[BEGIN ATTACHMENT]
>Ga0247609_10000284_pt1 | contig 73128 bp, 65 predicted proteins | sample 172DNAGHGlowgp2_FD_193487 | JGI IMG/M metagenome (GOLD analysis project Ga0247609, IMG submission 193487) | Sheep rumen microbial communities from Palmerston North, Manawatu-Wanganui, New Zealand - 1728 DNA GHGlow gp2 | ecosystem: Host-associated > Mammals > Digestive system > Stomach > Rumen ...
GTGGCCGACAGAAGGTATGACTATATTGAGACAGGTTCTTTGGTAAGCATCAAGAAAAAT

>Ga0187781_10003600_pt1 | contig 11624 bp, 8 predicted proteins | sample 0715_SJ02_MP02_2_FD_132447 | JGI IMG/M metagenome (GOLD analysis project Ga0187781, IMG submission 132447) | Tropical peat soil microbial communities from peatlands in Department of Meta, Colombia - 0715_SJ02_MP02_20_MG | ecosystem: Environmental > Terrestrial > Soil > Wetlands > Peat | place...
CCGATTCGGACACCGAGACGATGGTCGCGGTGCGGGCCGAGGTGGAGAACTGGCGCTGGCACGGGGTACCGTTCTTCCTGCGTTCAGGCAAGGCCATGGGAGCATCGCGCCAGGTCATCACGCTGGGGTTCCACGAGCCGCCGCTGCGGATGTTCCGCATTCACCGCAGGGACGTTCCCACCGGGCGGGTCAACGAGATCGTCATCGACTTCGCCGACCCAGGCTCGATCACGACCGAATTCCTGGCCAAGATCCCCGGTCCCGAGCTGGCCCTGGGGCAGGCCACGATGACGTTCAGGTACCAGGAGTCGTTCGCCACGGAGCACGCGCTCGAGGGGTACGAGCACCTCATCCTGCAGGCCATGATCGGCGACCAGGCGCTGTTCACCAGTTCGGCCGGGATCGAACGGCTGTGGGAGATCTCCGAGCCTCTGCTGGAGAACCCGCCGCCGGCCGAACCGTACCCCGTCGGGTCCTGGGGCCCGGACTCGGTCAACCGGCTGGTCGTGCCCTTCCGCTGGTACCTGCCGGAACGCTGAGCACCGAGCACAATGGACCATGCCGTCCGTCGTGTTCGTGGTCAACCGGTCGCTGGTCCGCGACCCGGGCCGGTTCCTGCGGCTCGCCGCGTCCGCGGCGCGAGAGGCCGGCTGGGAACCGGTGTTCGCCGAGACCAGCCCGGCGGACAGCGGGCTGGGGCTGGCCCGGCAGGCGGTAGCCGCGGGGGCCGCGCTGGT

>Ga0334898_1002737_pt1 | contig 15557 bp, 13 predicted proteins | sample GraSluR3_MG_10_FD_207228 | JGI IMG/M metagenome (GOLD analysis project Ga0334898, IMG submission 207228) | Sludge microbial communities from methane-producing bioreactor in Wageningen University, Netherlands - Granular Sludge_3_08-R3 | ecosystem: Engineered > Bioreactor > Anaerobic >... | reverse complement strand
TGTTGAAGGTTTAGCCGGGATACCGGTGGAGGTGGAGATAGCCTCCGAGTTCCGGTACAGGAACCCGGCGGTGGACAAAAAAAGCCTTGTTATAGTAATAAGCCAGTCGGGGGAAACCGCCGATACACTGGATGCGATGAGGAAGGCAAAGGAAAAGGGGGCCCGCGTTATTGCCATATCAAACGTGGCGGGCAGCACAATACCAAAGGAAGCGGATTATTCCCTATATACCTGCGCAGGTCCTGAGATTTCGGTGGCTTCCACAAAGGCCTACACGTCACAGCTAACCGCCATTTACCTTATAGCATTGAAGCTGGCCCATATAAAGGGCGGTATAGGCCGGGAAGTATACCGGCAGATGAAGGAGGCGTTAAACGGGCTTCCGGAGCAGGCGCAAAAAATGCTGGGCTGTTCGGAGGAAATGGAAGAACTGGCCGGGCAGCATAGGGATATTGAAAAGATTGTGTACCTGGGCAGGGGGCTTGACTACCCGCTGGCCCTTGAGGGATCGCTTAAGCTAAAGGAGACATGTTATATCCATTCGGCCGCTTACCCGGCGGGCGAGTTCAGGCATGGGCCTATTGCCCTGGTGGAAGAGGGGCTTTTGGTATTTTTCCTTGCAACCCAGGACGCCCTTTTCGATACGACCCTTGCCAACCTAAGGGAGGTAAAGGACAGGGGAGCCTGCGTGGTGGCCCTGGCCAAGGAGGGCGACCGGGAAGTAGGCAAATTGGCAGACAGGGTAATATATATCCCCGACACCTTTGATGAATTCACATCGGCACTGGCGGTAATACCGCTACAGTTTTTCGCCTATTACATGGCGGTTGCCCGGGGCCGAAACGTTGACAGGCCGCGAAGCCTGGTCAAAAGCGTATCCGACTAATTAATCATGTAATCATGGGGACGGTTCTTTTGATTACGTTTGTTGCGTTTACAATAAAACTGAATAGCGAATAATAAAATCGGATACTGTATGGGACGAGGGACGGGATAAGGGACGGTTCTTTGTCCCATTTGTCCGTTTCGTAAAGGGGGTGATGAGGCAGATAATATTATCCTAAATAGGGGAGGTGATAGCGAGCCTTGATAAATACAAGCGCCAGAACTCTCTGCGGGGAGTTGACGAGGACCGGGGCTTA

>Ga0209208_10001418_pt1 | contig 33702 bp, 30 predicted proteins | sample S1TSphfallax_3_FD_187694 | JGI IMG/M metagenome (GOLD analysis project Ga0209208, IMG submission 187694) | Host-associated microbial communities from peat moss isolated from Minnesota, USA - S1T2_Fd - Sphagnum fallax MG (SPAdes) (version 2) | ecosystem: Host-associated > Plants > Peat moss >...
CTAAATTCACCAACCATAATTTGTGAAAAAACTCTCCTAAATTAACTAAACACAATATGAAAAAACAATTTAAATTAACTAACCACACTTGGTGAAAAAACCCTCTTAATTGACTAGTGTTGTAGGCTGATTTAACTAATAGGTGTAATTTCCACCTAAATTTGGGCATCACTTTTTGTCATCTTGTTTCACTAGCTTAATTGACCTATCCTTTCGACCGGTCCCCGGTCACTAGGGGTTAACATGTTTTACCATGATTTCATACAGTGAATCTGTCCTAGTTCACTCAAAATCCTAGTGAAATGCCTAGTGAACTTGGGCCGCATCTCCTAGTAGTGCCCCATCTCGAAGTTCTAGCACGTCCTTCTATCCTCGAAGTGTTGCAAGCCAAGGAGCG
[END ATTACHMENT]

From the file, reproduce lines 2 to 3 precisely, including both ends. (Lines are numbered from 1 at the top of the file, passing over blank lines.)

GTGGCCGACAGAAGGTATGACTATATTGAGACAGGTTCTTTGGTAAGCATCAAGAAAAAT

>Ga0187781_10003600_pt1 | contig 11624 bp, 8 predicted proteins | sample 0715_SJ02_MP02_2_FD_132447 | JGI IMG/M metagenome (GOLD analysis project Ga0187781, IMG submission 132447) | Tropical peat soil microbial communities from peatlands in Department of Meta, Colombia - 0715_SJ02_MP02_20_MG | ecosystem: Environmental > Terrestrial > Soil > Wetlands > Peat | place...